When repeated confusions of Phillips' political and Council activities forced the Crisis of the Council in Spring of 1961, even those persons who had argued for some kind of modified council advocated its freedom from the pretensions and responsibilities "representation of the student body implies." It was obvious then, and it remains true now, that the Harvard student body does not want to be (and cannot be) "represented." The community is too individualistic and pluralistic to fit into any neat constituencies. Few students want someone else to talk for them.
On the surface, the voting constituencies established in the HCUA constitution do look like a fair attempt to obtain a group capable of representing the student community. What was really sought was a group of representative students, not "representatives" to speak for the masses. It was never intended that the HCUA would be able to express student opinion on the wide range of policy questions that face the University.
Members elected at large from the Houses have from the beginning been merely representative students at best. Few campaigns have been fought on issues; in fact, so many seats have gone uncontested that there have been few campaigns at all. Members appointed by the House Committees have an even less legitimate claim to represent students on most policy questions. While they are directly responsible to the Committees, the Committee members are not elected for their views on educational or administrative policies.
Furthermore, it is not at all clear that more than a significant minority of students really care much about intra-University disputes. The trend of the past few years has been away from local issues in favor of national political and social controversies. At Harvard and across the country student governments have declined as students begin to become involved in broader issues.
The first HCUA, under the leadership of Neil Minihan, was acutely aware of its limitations and acted with appropriate restraint. Consequently, it was able to make some progress. In response to student pressure it obtained some long-needed revisions in the distribution of tickets at athletic events, restrained the City of Cambridge from confiscating bicycles parked on sidewalks, prompted improvement of Central Kitchen food, brought about new rules in Lamont, and operated a successful book exchange. In addition, it presented a persuasive report urging the establishment of a student activities center, took over supervision of 52 Dunster Street, and effectively mediated minor disputes between House Committees. It made no historic accomplishments, but it did function usefully and quietly in a limited arena. Most important, the Minihan Council established an operating organization which might eventually have been used to significant advantage.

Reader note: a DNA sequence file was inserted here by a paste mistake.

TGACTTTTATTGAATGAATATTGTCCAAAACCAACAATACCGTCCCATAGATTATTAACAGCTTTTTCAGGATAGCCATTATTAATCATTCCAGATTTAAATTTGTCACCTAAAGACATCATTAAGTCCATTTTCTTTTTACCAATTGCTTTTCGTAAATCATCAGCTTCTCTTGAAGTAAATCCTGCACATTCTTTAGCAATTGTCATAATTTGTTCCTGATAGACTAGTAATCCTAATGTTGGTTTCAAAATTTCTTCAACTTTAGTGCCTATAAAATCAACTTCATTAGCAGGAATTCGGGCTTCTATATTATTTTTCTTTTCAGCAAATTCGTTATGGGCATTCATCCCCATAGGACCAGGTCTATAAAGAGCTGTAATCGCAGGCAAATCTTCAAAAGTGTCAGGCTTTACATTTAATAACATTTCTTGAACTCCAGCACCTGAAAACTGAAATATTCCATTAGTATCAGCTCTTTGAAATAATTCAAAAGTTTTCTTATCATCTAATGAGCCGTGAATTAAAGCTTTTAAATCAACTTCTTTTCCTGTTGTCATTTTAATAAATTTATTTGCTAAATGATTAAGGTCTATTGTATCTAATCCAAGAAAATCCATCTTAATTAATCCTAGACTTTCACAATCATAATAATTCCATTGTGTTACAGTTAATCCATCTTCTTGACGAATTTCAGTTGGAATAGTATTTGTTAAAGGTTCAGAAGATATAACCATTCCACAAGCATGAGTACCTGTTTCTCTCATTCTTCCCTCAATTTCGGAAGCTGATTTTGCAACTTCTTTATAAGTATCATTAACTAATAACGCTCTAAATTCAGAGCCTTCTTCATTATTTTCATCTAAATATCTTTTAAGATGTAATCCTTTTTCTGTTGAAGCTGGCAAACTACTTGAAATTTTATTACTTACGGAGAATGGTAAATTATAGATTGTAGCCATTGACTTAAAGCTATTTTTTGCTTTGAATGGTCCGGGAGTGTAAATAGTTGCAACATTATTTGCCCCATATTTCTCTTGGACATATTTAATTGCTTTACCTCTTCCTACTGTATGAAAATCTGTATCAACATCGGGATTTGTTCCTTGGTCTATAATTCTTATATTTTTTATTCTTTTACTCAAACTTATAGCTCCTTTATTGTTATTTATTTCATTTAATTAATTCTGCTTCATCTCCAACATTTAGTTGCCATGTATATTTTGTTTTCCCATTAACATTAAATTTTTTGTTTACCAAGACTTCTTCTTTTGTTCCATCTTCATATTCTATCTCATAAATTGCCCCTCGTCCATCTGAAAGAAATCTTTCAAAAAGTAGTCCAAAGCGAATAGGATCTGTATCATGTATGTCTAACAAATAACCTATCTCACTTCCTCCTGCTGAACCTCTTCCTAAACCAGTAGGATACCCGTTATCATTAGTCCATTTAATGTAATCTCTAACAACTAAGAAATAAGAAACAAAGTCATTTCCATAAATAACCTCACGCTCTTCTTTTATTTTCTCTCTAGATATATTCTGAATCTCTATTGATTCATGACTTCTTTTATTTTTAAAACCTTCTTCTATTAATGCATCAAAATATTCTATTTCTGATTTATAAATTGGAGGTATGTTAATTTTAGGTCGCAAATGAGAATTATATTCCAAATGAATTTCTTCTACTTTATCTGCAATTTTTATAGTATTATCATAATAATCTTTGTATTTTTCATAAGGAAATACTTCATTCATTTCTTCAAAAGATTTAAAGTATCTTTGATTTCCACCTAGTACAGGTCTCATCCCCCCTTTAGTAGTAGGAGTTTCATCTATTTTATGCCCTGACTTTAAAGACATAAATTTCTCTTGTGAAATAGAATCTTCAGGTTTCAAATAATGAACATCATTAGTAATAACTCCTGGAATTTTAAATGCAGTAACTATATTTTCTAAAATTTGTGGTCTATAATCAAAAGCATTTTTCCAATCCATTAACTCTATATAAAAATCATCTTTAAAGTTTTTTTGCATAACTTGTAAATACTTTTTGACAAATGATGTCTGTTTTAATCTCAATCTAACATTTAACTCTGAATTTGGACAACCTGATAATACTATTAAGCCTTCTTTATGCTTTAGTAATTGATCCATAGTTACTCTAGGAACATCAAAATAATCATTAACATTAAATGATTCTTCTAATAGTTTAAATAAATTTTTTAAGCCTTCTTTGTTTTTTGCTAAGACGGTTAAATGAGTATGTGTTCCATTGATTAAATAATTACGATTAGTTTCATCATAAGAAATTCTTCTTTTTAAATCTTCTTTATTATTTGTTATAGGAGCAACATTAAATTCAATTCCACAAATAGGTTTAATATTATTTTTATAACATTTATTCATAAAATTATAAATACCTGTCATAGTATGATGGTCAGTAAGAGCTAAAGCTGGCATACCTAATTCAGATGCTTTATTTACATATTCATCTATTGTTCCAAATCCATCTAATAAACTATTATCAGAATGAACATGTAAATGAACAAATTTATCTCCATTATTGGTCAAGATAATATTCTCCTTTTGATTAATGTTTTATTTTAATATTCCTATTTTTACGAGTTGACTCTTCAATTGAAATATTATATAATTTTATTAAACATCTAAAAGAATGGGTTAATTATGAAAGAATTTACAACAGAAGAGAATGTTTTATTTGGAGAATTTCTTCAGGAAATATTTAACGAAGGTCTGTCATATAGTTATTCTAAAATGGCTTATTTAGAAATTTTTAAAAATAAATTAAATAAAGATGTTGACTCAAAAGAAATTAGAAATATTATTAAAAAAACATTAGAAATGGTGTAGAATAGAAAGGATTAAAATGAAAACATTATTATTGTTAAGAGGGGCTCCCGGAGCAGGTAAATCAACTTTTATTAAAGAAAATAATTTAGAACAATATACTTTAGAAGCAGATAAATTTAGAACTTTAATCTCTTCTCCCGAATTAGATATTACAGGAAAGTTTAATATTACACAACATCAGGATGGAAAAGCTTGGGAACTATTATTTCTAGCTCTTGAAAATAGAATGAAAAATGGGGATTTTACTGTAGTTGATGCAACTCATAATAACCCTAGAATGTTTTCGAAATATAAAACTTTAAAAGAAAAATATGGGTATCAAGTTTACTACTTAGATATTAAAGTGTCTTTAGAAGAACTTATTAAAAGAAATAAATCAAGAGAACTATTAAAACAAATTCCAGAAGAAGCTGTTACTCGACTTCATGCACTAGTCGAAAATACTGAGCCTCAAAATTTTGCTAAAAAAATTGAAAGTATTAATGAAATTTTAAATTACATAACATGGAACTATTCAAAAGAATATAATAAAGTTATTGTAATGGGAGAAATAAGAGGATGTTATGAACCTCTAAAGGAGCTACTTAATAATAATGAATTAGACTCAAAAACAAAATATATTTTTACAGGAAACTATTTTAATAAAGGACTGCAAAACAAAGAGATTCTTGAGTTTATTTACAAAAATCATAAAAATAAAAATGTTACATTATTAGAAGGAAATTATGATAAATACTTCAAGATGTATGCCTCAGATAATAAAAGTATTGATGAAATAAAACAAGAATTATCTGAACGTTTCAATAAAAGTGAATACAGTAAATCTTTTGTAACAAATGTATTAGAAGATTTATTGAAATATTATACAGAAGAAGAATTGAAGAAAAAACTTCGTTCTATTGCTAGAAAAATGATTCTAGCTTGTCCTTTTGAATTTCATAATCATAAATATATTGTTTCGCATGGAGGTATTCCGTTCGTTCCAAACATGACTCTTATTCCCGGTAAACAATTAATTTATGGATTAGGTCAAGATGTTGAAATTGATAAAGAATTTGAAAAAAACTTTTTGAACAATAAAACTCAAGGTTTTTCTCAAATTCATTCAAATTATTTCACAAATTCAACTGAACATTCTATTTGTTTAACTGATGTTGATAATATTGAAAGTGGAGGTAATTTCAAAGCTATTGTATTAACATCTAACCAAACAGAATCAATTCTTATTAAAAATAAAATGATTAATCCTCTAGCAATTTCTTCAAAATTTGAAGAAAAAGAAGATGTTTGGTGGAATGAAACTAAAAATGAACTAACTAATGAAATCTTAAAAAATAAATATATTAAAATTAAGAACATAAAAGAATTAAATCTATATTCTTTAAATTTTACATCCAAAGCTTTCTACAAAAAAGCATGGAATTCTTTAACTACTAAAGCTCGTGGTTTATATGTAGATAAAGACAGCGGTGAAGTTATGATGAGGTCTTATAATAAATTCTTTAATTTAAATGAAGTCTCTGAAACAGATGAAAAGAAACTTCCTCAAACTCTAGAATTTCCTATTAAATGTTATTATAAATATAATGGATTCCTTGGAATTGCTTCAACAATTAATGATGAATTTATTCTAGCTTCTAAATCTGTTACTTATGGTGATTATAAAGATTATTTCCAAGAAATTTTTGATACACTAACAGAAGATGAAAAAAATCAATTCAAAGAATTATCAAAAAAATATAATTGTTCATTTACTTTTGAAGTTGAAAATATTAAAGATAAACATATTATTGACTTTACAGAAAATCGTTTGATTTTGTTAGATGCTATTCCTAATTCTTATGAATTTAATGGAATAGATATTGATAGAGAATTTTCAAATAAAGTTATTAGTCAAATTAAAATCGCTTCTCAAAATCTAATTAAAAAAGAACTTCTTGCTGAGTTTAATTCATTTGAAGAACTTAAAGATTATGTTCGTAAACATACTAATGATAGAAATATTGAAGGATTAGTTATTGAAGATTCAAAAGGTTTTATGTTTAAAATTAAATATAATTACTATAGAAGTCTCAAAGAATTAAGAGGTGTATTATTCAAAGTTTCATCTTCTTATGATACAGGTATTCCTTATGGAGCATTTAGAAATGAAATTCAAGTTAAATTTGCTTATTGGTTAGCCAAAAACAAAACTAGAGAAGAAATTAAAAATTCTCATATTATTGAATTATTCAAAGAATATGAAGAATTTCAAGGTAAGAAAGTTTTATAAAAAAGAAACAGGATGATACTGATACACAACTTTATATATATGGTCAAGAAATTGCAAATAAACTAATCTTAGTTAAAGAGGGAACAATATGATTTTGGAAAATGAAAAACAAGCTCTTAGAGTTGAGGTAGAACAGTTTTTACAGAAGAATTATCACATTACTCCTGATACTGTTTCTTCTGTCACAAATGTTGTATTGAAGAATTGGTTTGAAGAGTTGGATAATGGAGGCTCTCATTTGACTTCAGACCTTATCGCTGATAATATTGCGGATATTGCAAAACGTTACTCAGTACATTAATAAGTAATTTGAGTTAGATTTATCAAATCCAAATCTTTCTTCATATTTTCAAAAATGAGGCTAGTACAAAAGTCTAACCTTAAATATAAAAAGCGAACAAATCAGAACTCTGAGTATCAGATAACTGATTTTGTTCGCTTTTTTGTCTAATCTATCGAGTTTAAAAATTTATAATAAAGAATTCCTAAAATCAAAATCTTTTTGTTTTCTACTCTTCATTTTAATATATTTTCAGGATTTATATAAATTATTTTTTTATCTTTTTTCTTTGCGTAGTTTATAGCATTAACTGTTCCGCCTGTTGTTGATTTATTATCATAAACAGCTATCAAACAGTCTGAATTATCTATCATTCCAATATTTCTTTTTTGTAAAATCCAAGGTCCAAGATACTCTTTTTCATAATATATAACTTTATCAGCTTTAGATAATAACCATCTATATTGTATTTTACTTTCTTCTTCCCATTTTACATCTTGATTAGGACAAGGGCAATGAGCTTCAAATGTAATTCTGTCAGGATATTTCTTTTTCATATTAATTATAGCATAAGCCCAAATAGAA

The Seymour Council improved some of the service projects, but on the whole, it did not make use of its inheritance. At times it seemed determined to destroy it. For the first few months of its existence it devoted nearly all its attention to internal house-keeping matters and to long, pompous debates on the "role of the HCUA." The only major issue it treated was the question of continued membership in the National Student Association. Late in the Spring the Council debated the constitution of the Association of African and Afro-American students, but contented itself merely with voting on the issue of the controversial membership clause rather than writing out in detail the reasons for its negative stand.
When reports did begin to trickle in they were, on the whole, quite unsatisfactory. The future of Dudley House was dismissed in one page, and the initial parietal hour report consisted of timid equivocations. One of the few reports worthy of being mimeographed, a study of language instruction at Harvard, was prepared entirely by persons not on the Council. The room rent report was obsolete before it was published, and the Tenth House study was too shallow to be valuable. Fittingly, the Council, at its last meeting, rejected the bulky Executive Committee Report because of vague construction, faulty proposals, insufficiently supported arguments, and narrow scope.